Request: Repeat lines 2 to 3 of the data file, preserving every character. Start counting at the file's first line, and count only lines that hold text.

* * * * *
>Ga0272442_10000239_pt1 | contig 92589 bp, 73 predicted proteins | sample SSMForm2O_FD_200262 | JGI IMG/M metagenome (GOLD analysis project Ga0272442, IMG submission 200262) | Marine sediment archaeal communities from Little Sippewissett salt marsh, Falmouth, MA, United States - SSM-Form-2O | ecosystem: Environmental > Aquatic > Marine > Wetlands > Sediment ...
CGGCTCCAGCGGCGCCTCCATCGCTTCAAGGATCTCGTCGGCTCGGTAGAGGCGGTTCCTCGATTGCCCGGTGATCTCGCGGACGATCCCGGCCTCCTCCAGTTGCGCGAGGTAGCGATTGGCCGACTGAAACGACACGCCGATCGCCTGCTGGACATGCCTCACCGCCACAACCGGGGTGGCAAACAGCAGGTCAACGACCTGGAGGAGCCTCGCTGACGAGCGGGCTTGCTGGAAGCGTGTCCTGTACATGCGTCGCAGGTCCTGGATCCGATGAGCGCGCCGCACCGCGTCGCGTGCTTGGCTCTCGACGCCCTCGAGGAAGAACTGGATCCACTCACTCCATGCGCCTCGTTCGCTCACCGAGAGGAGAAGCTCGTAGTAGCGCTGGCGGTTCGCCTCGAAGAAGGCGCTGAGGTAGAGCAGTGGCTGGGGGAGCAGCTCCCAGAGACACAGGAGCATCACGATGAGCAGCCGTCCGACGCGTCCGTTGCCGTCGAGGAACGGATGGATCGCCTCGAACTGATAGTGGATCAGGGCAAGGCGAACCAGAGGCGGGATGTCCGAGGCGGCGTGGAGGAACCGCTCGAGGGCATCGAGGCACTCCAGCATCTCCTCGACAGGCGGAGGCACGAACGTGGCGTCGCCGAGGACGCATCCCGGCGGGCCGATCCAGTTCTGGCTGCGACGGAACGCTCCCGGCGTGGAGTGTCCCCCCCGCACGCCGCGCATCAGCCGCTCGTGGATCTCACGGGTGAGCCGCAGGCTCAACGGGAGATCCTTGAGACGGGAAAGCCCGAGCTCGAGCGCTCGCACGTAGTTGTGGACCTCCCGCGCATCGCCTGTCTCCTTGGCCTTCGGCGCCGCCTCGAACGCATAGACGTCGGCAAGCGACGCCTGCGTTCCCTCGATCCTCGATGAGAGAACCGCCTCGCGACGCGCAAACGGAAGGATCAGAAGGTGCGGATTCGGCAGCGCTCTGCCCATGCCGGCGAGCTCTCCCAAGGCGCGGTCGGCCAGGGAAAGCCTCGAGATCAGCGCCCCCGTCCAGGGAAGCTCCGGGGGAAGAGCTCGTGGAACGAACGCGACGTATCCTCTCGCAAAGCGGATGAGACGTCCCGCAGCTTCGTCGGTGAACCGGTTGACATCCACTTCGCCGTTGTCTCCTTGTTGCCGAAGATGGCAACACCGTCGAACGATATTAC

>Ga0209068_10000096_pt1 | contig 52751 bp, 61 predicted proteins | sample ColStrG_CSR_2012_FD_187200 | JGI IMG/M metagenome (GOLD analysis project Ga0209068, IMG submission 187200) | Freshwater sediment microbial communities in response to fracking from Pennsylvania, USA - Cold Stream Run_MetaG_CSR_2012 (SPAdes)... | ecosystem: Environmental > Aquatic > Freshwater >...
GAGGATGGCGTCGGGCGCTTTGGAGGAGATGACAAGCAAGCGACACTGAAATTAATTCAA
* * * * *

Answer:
CGGCTCCAGCGGCGCCTCCATCGCTTCAAGGATCTCGTCGGCTCGGTAGAGGCGGTTCCTCGATTGCCCGGTGATCTCGCGGACGATCCCGGCCTCCTCCAGTTGCGCGAGGTAGCGATTGGCCGACTGAAACGACACGCCGATCGCCTGCTGGACATGCCTCACCGCCACAACCGGGGTGGCAAACAGCAGGTCAACGACCTGGAGGAGCCTCGCTGACGAGCGGGCTTGCTGGAAGCGTGTCCTGTACATGCGTCGCAGGTCCTGGATCCGATGAGCGCGCCGCACCGCGTCGCGTGCTTGGCTCTCGACGCCCTCGAGGAAGAACTGGATCCACTCACTCCATGCGCCTCGTTCGCTCACCGAGAGGAGAAGCTCGTAGTAGCGCTGGCGGTTCGCCTCGAAGAAGGCGCTGAGGTAGAGCAGTGGCTGGGGGAGCAGCTCCCAGAGACACAGGAGCATCACGATGAGCAGCCGTCCGACGCGTCCGTTGCCGTCGAGGAACGGATGGATCGCCTCGAACTGATAGTGGATCAGGGCAAGGCGAACCAGAGGCGGGATGTCCGAGGCGGCGTGGAGGAACCGCTCGAGGGCATCGAGGCACTCCAGCATCTCCTCGACAGGCGGAGGCACGAACGTGGCGTCGCCGAGGACGCATCCCGGCGGGCCGATCCAGTTCTGGCTGCGACGGAACGCTCCCGGCGTGGAGTGTCCCCCCCGCACGCCGCGCATCAGCCGCTCGTGGATCTCACGGGTGAGCCGCAGGCTCAACGGGAGATCCTTGAGACGGGAAAGCCCGAGCTCGAGCGCTCGCACGTAGTTGTGGACCTCCCGCGCATCGCCTGTCTCCTTGGCCTTCGGCGCCGCCTCGAACGCATAGACGTCGGCAAGCGACGCCTGCGTTCCCTCGATCCTCGATGAGAGAACCGCCTCGCGACGCGCAAACGGAAGGATCAGAAGGTGCGGATTCGGCAGCGCTCTGCCCATGCCGGCGAGCTCTCCCAAGGCGCGGTCGGCCAGGGAAAGCCTCGAGATCAGCGCCCCCGTCCAGGGAAGCTCCGGGGGAAGAGCTCGTGGAACGAACGCGACGTATCCTCTCGCAAAGCGGATGAGACGTCCCGCAGCTTCGTCGGTGAACCGGTTGACATCCACTTCGCCGTTGTCTCCTTGTTGCCGAAGATGGCAACACCGTCGAACGATATTAC

>Ga0209068_10000096_pt1 | contig 52751 bp, 61 predicted proteins | sample ColStrG_CSR_2012_FD_187200 | JGI IMG/M metagenome (GOLD analysis project Ga0209068, IMG submission 187200) | Freshwater sediment microbial communities in response to fracking from Pennsylvania, USA - Cold Stream Run_MetaG_CSR_2012 (SPAdes)... | ecosystem: Environmental > Aquatic > Freshwater >...